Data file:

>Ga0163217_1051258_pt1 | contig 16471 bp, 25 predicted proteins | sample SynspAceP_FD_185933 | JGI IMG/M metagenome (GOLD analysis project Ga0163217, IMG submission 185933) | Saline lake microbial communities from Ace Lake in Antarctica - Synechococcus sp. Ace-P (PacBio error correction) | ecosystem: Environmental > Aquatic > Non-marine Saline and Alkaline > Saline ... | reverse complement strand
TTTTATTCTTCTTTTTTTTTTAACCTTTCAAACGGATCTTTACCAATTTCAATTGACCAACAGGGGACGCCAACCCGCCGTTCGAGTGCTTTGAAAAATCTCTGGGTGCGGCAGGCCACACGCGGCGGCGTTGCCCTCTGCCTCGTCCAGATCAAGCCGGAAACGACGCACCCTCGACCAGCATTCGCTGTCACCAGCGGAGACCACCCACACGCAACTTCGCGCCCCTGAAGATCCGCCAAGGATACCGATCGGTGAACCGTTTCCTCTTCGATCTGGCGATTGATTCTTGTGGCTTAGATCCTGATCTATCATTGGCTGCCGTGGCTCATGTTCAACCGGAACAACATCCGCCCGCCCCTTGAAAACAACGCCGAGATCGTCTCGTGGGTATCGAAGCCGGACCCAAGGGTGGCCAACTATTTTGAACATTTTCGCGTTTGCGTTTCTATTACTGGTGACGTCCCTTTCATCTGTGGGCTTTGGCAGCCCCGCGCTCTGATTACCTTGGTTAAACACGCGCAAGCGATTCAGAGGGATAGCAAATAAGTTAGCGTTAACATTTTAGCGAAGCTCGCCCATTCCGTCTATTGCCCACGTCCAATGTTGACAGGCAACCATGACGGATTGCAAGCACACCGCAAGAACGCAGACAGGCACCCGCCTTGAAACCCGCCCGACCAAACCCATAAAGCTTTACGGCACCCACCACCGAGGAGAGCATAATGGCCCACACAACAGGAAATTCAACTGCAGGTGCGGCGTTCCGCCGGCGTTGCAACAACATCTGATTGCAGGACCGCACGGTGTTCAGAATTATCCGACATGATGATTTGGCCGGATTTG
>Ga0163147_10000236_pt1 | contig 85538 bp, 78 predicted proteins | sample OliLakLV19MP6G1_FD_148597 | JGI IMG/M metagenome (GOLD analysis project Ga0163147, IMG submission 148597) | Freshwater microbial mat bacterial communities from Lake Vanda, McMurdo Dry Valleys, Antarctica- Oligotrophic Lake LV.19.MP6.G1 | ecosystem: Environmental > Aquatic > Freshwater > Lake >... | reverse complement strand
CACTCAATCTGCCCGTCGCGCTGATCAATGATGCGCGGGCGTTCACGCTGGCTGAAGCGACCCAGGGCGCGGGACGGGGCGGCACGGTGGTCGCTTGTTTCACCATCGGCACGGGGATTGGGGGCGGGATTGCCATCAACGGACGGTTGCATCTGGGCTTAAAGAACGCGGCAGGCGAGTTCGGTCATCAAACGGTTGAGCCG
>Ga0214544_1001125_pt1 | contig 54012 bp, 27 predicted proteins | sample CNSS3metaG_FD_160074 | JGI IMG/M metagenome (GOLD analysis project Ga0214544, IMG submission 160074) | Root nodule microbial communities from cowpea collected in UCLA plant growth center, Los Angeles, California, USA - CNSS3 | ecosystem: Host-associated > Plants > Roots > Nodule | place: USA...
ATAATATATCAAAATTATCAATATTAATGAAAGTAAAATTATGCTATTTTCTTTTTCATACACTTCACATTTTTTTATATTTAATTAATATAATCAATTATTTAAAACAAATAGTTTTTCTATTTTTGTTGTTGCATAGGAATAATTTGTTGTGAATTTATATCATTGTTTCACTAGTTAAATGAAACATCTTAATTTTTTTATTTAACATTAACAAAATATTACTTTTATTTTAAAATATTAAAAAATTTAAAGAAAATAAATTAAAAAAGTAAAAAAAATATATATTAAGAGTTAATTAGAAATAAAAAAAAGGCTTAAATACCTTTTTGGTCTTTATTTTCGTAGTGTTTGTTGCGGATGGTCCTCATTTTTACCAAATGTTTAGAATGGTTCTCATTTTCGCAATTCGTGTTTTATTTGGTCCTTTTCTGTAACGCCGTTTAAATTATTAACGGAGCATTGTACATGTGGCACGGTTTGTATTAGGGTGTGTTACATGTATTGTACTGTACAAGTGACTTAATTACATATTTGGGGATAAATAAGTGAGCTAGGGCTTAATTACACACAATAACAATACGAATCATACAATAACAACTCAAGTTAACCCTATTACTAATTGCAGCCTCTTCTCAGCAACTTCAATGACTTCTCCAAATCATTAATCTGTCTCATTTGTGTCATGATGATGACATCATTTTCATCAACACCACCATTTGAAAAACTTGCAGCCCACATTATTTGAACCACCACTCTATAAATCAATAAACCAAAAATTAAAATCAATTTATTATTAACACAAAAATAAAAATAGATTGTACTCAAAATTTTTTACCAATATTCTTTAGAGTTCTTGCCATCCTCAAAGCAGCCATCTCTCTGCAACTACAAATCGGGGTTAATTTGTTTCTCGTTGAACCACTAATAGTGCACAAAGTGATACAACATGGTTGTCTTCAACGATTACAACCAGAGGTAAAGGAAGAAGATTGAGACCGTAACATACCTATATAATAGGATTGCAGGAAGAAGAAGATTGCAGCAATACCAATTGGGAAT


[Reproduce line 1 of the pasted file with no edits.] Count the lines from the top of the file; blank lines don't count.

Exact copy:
>Ga0163217_1051258_pt1 | contig 16471 bp, 25 predicted proteins | sample SynspAceP_FD_185933 | JGI IMG/M metagenome (GOLD analysis project Ga0163217, IMG submission 185933) | Saline lake microbial communities from Ace Lake in Antarctica - Synechococcus sp. Ace-P (PacBio error correction) | ecosystem: Environmental > Aquatic > Non-marine Saline and Alkaline > Saline ... | reverse complement strand